Articles in the stuffy delights/Indian flat breads Category
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“Success is not final, failure is not fatal: it is the courage to continue that counts.”~Winston Churchill.
“Our company is into motion pictures and TVC (television commercials), are you interested in doing a project with us? If yes, we would like to meet you today, as the shoot schedule and the artists are already fixed” the caller on the other end continued and waited for my reply.
“Sure, I will come in the evening and let you know about my decision” I replied to ‘C’, producer of the Ad agency.
I got to know the enormity of the said project, a television commercial for Malaysia after meeting the director in evening and was slightly skeptical to take it.
I was a bit nervous when I entered the location early morning, what with hundreds of people running helter- skelter carrying giant light boxes, reflectors and the like.
I gave myself a few moments and quickly regained my composure after seeing a few familiar faces on-location. And after that there was no looking back.
“A mother’s love, it knows no end. It begins with a dream, with a silent wish, and it never ever ends.” ~ Kelly.
As they say that “A mother is a mother from the moment her baby is first placed in her arms until eternity. It didn’t matter if her child were three, thirteen, or thirty.” After being a mother myself, I feel blessed that I can still just be a daughter that gets pampered and showered with love by her mom year after year.
It is strange how we hold on to our past through food, friends and family we leave behind. I was so happy to see someone visiting me from my homeland, Udaipur.
Thanks to some real-life social engagements, I went off-line for a couple of days and enjoyed the leisure time with family and friends. The self-exile did help in bringing some balance back into life .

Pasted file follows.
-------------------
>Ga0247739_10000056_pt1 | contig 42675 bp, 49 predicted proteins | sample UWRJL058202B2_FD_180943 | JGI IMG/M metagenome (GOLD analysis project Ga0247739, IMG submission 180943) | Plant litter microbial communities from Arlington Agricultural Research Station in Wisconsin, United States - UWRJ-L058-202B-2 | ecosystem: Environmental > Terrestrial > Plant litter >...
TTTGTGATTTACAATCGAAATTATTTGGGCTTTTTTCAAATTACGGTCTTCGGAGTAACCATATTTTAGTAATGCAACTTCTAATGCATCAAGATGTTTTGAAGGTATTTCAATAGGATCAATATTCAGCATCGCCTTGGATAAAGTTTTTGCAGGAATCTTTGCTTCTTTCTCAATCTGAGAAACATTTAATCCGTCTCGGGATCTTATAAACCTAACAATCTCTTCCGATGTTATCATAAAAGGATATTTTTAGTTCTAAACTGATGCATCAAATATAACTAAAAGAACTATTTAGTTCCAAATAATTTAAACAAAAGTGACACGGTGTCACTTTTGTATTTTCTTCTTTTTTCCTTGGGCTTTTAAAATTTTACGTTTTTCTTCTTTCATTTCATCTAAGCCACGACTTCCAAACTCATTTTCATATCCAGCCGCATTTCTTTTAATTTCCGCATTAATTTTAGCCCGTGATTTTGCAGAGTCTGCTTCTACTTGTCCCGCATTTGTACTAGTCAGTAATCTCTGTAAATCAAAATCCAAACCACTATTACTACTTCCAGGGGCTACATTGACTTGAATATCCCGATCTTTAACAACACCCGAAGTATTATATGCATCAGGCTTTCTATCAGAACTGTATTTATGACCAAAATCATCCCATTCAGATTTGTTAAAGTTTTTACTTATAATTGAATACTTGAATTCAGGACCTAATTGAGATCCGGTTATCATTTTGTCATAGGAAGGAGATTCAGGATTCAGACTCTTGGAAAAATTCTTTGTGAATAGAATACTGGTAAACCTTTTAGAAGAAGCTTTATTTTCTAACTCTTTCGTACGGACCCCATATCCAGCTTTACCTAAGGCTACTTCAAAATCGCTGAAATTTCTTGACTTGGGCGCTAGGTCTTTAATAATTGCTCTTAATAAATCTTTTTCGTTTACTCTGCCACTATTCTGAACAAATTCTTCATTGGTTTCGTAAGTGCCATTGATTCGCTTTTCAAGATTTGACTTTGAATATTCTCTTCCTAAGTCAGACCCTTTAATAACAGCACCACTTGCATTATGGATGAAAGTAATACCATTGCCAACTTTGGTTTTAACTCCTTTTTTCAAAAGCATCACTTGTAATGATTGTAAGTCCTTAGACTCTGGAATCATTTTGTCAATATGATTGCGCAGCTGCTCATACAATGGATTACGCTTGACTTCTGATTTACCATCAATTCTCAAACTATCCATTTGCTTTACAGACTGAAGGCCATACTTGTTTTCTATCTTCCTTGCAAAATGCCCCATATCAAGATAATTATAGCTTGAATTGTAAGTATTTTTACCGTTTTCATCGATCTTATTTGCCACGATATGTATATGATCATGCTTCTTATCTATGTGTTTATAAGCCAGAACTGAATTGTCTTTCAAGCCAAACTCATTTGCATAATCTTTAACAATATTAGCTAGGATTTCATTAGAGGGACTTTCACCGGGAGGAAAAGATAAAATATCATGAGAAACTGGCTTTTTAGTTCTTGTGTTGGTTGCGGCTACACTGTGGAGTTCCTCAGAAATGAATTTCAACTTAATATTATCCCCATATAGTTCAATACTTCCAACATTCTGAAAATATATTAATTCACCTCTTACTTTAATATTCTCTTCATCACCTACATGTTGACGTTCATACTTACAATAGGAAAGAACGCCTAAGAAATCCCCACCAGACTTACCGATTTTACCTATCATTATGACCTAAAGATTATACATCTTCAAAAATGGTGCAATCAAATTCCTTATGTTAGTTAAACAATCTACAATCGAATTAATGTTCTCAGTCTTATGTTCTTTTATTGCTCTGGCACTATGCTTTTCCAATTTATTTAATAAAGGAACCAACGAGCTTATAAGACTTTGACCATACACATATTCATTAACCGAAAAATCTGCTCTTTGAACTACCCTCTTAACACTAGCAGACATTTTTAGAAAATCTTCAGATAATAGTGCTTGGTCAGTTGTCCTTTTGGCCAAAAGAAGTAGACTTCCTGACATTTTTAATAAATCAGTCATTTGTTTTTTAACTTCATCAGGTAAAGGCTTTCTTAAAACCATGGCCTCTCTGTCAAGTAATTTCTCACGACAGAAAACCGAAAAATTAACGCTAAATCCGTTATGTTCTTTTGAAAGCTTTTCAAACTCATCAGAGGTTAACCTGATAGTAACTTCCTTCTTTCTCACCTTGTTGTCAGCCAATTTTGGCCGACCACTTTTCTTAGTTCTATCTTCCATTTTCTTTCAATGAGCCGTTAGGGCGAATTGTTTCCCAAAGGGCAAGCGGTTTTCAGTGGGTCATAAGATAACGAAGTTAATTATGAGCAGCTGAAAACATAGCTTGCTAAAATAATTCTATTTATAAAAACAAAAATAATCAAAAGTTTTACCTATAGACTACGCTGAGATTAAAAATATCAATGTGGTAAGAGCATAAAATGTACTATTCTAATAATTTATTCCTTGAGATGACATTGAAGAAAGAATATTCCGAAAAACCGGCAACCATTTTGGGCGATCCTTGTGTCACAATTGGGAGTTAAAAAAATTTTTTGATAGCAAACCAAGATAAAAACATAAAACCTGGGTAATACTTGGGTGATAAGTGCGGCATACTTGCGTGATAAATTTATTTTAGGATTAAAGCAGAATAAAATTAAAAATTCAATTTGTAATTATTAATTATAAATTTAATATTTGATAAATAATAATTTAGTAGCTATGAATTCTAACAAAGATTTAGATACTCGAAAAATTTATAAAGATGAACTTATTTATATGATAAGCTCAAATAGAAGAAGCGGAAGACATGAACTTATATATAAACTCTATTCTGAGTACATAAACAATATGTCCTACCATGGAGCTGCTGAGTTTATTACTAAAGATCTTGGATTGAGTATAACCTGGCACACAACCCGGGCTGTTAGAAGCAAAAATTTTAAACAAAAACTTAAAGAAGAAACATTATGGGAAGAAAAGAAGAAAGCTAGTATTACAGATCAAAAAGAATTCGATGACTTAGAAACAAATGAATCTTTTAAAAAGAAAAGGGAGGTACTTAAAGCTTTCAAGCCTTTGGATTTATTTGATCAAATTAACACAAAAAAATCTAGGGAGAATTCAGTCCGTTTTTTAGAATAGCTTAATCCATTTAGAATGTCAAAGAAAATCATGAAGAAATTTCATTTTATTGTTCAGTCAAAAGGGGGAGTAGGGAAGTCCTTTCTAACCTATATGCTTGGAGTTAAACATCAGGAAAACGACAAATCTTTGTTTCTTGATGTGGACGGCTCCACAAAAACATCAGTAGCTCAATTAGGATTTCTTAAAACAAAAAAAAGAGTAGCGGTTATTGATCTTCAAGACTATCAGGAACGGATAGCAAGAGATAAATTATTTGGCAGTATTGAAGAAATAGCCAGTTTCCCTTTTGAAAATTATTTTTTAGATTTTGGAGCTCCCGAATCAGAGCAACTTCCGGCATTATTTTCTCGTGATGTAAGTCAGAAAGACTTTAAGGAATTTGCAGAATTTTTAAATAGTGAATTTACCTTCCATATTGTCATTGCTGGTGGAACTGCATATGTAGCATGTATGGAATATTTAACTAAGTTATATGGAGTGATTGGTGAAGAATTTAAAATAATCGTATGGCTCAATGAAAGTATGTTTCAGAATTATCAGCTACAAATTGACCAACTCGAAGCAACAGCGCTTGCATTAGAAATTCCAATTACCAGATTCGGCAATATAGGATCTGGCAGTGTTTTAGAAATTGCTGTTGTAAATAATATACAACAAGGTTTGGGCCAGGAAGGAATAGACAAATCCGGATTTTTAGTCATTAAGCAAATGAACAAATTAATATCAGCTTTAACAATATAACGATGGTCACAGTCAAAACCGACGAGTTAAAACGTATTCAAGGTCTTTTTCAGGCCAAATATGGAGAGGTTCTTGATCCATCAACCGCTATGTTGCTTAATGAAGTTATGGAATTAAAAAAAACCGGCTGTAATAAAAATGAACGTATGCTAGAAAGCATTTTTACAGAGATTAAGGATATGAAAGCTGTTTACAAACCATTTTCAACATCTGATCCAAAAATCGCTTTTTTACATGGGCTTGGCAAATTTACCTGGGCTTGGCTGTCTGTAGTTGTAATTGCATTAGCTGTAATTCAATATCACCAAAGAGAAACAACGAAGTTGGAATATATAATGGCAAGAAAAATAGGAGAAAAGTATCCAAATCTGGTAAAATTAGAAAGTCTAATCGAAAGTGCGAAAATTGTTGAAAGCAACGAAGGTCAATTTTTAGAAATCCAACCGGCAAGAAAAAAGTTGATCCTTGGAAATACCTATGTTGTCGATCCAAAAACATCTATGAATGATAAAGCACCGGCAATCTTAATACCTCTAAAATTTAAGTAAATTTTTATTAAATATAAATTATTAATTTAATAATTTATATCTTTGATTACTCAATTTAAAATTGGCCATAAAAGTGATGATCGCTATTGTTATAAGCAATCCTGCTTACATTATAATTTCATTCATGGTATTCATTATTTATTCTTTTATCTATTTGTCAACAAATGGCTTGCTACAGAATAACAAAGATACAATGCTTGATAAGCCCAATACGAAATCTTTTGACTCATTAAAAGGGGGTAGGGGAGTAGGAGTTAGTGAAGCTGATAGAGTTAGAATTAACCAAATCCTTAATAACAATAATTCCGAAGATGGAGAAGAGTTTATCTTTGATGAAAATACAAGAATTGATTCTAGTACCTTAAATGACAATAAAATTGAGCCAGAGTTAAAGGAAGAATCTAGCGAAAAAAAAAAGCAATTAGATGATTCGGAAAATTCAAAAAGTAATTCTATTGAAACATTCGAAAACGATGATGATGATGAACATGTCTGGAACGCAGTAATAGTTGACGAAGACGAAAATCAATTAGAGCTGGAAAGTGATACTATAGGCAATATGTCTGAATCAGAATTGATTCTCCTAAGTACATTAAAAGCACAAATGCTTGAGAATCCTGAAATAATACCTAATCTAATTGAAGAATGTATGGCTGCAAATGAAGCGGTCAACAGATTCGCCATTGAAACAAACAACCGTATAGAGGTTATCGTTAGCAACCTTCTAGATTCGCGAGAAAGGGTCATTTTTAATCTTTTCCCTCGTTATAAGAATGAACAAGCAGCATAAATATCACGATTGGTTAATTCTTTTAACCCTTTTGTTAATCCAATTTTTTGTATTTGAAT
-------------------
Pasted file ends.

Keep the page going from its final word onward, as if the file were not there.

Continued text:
Getting back to work again after a break can feel daunting. I was trying to re-sync my internet-based social media engagements and checking the in-boxes for any messages.
I checked the online link on the site of a popular Indian newspaper ‘The Tribune’ which published my interview a couple of days back. I was reading that article and grinning from ear to ear, as if I had just won the lottery
And why wouldn’t I, the article about food bloggers in India starts with a few snippets from ‘my journey into the world of food blogging‘ and ends with a sentence from my about page!
Following your dream is never easy, but these are the times when the efforts you put in, to realize your dreams feel worth.
“Food is a gift and should be treated reverentially – romanced and ritualized and seasoned with memory” ~ Chris Bohialian
For some time now I was thinking about the spicy Chole (chickpeas) with fluffy deep-fried Bhature (flat breads), mom used to make during weekends in Udaipur.
The star ingredient of the recipe is Charmagaz. Charmagaz is an assortment of four different seeds of Cucurbitaceous plants. Musk melon, water melon, pumpkin and cucumber seeds together are called Charmagaz. Char is a Hindi word fo four and Magaz means intelligence.
Apart from making a healthy, filling and delicious snack, Charmagaz is extensively used in Rajasthani cuisine. If Rajput families use a paste of these seeds for their exotic non-veg cuisine then the Marwaris make scrumptious desserts using the same.
Home is where the heart is….my heart belongs to Chennai, the place where I got married and have been living since 1996. I have wholeheartedly accepted the city and have accustomed to the traditions, climatic conditions and the food here.
But even after spending a good 17 years in Chennai I feel that a part of my heart still lives in Udaipur. The place where I grew up, studied and spent the most beautiful years of my life with family and friends.